Titanic: the Last Hero and the Last Coward, Charlotte chapel, Review

David Leeson as J. Bruce Ismay and Michael Taylorson as Rev. Harper
Rating (out of 5)
Show info
Searchlight Theatre Company
David Robinson (writer), Michael Taylor (soundtrack, additional material), The Cast (directors), Frank Taylor (pianist), Rachel Benson (violinist), Lindsey Taylor (costumes)
David Leeson (J. Bruce Ismay), Micheal Taylorson (Senator Smith and Rev. John Harper
Running time

The tragic story of the ‘unsinkable’ RMS Titanic is legendary. There were just 706 survivors of the 2,240 passengers and crew when the ship sank after hitting an iceberg on 14th April, 1912.  The United States Enquiry began five days later at the Waldorf Astoria Hotel, New York City. Having survived the disaster, the chairman of the White Star Line, J. Bruce Ismay was the first to testify. 

 This courtroom scenario is the starting point as Senator Smith asks Ismay whether he suggested the Captain should increase speed, and if repeated telegram warnings of ice were ignored.  Clearly intimidated at these accusations, Ismay categorically denies being involved in these decisions. 

With the sound of ship’s hooter, the time shifts back to the departure of the Titanic on her maiden voyage.  Ismay is trying to spot his wife and children in the cheering crowd on the pier, but is abruptly interrupted by a third class passenger, Rev. John Harper. With his gentle manner of persuasion, Ismay unwittingly agrees to read a lesson in the church service.

The spacious stage is furnished with leather suitcases and steamer trunks while their wing collars, ties and tweed overcoats perfectly capture the period fashion.  With his neat moustache, David Leeson bears an uncanny likeness to Ismay, the clipped tone of his voice expressing a sense of upper class superiority.  Michael Taylorson portrays the two contrasting roles of the Senator and the Minister with seamless ease, just a quick change of jacket and switching from an American to a soft, lilting Scottish accent.  

This theatrical double act is very well portrayed as their rather strained, unlikely friendship develops, coloured by a charming touch of sardonic humour.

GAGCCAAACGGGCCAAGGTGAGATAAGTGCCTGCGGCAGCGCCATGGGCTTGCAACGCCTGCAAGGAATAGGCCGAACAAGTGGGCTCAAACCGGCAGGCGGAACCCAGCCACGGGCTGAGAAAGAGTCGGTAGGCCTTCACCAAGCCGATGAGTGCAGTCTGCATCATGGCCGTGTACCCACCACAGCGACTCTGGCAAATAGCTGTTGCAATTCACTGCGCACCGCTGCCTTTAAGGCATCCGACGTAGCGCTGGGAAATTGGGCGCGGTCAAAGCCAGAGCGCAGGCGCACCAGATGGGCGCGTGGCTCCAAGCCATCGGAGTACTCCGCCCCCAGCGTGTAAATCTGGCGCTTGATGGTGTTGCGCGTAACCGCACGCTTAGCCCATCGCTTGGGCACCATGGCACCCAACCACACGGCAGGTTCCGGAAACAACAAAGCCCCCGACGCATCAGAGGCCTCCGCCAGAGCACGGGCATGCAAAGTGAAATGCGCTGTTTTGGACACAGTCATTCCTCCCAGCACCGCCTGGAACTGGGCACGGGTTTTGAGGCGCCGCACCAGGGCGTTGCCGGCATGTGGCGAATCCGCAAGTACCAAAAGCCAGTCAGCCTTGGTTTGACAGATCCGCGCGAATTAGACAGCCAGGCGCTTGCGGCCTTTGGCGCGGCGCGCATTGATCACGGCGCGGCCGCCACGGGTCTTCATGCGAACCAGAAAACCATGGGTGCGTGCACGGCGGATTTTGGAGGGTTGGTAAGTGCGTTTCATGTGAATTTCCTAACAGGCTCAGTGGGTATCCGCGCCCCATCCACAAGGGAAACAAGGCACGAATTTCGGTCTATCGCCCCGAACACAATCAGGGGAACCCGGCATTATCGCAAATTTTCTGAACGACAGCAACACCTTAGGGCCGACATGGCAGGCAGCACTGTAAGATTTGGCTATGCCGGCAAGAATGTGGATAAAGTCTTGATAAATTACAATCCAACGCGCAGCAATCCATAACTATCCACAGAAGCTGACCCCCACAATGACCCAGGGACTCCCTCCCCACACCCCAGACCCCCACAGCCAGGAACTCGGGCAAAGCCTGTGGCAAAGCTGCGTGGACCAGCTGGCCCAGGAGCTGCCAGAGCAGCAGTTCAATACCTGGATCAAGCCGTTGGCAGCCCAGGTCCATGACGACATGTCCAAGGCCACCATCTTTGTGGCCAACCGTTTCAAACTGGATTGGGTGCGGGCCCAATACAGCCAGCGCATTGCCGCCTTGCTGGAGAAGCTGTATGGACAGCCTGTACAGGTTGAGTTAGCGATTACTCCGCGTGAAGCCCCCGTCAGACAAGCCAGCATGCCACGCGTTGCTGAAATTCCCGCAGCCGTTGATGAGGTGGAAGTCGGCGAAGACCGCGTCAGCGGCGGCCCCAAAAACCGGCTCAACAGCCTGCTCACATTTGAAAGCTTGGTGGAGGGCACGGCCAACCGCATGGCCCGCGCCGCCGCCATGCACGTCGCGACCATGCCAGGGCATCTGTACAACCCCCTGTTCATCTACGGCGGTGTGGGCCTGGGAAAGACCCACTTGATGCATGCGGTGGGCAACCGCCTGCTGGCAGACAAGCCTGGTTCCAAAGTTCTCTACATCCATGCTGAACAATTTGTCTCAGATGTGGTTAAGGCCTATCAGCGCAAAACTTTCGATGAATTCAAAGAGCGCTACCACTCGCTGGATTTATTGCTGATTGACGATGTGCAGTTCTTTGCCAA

The Charlotte Chapel has a round ‘porthole’ stained glass window but the high ceiling and stone walls unfortunately offer very poor acoustics. With added sound effects and music, much of the dialogue is lost in an echoing fog of words. 

Life on board the ship is ‘an endless buffet’ of breakfast, lunch, afternoon tea, dinner, then a nightcap brandy on deck.  Regular bible readings and hymn singing too - most appropriately a rousing rendition of ‘O hear us when we cry to Thee, For those in peril on the sea,’   but these scenes are so long and tedious, it’s like a rather monotonous church sermon. 

The most thrilling moments are at the Enquiry as the Senator fires a volley of questions at Ismay like a Prosecution KC in a murder trial. Why were there just 20 lifeboats, sufficient for 50% of passengers and crew? When you entered the lifeboat, were there any passengers still on deck.?  Ismay is almost speechless, stumbling, mumbling before trying to explain what happened that night. 

Twenty minutes before the ship sank, the last coward steps into collapsible C lifeboat, while the last hero stays on board to comfort and care for his fellow passengers, as the band play the slow and mournful tune, ‘Nearer My God to Thee.’  

For a play about the Titanic disaster, there is a serious lack of dramatic atmosphere.  It fails to answer or explain the key questions asked at the Enquiry. It is well documented that Ismay reduced the number of lifeboats to avoid cluttering up the first class deck, and he had urged the captain to reach New York in record time. 

The impressive flyer captures the iconic vision of that freezing April night; with this expectation in mind, after 45 minutes one may wonder, just when is the Titanic going to hit the iceberg? 


7 – 25 August, 2023 @ Various times. Not 13, 17, 21, 22 August

Tickets: £12 (concession £10) (Family group, £7)